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4 Reasons Businesses Need to Secure Their Supply Chain

Supply Chain Risks

Logistics professionals are well aware of supply chain risks such as severe weather events and product shortages. However, they may overlook the threats of insufficient cybersecurity. Hackers love causing the most havoc possible. 

The supply chain is an appealing target due to the implications of vulnerabilities on its interconnected structure. That’s why a company’s internet security professionals must drive home the importance of appropriate safeguards. Here are some specific reasons why reducing supply chain vulnerabilities must be a key part of any enterprise IT strategy. 

1. Incidents Can Be Extremely Costly and Disruptive 

The attitude among some business leaders is along the lines of “cyberattacks won’t happen to us,” or “we’ll give more attention to cybersecurity soon, but it’s not an immediate priority.” Unfortunately, unaddressed vulnerabilities make it easier for hackers to inflict massive damage that could even spread across multiple continents. 

Consider the recent example of Brazillian-based meatpacker JBS, which got hit with a ransomware attack. The company paid an $11 million ransom to the criminals and shut down several plants in the United States and Australia. It downplayed the attack’s effects, but the ramifications nevertheless sent shockwaves through the meat market.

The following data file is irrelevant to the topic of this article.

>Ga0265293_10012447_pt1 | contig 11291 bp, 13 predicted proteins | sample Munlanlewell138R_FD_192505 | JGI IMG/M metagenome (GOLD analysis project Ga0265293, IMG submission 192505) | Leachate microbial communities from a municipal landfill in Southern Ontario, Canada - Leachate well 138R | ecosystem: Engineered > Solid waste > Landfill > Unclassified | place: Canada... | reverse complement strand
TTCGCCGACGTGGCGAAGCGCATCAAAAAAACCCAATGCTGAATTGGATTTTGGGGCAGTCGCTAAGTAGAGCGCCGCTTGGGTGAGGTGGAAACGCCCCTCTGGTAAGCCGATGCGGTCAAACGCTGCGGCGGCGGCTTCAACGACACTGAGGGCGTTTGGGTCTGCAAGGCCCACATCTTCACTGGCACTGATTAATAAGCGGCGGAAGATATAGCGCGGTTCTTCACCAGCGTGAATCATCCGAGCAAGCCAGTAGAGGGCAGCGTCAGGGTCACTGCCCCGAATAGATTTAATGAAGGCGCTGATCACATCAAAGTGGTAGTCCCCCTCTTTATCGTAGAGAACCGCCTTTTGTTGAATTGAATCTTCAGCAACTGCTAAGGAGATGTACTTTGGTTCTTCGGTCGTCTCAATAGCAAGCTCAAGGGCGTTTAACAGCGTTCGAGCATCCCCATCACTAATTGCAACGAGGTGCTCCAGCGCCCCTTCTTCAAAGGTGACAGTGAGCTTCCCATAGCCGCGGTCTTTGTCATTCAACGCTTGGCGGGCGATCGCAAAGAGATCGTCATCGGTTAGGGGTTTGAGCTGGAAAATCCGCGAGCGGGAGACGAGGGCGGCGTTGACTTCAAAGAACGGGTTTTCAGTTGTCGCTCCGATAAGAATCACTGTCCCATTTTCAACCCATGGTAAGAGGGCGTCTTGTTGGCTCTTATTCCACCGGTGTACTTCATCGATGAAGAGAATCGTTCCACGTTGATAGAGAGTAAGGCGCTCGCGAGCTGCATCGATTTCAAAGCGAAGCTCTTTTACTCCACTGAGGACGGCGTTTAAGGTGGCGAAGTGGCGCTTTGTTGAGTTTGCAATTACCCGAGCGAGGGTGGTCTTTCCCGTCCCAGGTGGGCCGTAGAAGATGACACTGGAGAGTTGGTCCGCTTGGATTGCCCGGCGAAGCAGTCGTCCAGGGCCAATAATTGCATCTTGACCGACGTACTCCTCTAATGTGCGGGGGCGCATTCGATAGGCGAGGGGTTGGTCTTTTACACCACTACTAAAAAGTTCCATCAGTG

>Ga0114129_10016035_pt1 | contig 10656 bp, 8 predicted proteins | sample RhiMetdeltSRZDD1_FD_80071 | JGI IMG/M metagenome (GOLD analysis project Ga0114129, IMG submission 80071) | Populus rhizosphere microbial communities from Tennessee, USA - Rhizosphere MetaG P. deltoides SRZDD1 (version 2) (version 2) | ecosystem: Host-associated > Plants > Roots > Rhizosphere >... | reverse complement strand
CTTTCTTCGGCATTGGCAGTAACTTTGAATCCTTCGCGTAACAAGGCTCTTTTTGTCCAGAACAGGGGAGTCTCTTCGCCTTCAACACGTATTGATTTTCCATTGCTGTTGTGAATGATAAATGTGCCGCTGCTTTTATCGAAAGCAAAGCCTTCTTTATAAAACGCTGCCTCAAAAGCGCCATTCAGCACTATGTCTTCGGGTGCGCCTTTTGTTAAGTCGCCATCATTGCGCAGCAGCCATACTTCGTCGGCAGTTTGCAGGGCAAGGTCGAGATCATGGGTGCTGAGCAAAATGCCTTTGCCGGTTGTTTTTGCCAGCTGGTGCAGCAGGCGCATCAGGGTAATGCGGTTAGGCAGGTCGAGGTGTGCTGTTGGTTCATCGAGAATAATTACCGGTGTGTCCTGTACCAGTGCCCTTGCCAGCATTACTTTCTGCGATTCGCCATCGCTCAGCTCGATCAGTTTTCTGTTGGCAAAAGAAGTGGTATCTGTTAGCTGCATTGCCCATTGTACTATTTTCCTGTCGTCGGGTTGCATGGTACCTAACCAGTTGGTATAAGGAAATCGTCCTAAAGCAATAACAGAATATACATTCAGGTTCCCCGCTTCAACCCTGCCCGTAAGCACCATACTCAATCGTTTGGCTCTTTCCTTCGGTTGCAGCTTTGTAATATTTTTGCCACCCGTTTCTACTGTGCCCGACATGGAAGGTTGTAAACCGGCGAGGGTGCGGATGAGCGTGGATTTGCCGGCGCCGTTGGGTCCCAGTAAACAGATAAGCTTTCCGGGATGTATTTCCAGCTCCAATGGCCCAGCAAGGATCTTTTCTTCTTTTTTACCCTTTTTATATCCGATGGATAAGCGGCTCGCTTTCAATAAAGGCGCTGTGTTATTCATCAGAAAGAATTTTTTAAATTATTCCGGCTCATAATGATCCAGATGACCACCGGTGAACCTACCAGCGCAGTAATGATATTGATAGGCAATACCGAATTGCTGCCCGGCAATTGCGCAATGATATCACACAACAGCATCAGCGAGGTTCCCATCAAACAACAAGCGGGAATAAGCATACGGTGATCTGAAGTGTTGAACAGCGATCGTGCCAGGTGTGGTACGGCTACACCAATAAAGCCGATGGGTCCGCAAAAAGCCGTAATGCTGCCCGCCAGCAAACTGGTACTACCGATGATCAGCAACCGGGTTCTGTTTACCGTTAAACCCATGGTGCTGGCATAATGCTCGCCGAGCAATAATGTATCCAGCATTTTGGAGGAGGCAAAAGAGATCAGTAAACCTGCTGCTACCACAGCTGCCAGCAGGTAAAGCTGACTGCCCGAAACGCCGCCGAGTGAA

Criminals have also tried to exploit supply chain vulnerabilities to hinder the COVID-19 rollout. The efforts ranged from targeting Astra-Zeneca employees with phishing emails to examining how to negatively impact the cold-chain distribution methods for the temperature-sensitive doses. Manufacturers are under contractual obligations to deliver orders at specific intervals. Cybersecurity vulnerabilities could hinder the ability to do that. 

2. Cyber Risk Quantification Aligns With Lean Principles

Perhaps your company has embraced lean principles for years. Alternatively, maybe representatives at the organization want to move forward with applying the lean methodology to business operations as soon as possible. In such cases, the good news is that assessing an organization’s supply chain vulnerabilities supports the lean approach.

After all, continuous improvement is one of the movement’s foundations. However, business leaders can’t know how to get better without clarifying where the weaknesses lie. An emerging field in IT security concerns cyber risk quantification (CRQ). It illuminates threats in ways that make sense to people without cybersecurity backgrounds, such as a company’s board members. 

This approach uses models to identify and measure threats, giving decision-makers data that helps them choose when and how to allocate cybersecurity resources. Supply chain resiliency is among the best ways to guarantee product availability and exert maximum control over the associated infrastructure. 

Strengthening a supply chain typically starts with research. After confirming the biggest current risks, companies can explore what continuous improvement entails. 

3. Minimizing Supply Chain Risks Could Result in New Clients

Committing to better supply chain security helps companies attract new clients, win bids and finalize contracts. For example, the cybersecurity maturity model certification (CMMC) is required for all Department of Defense contractors. However, engaging in activities such as gap assessments for applicable compliance or creating the primary documents needed for a mature security program can help businesses meet that goal.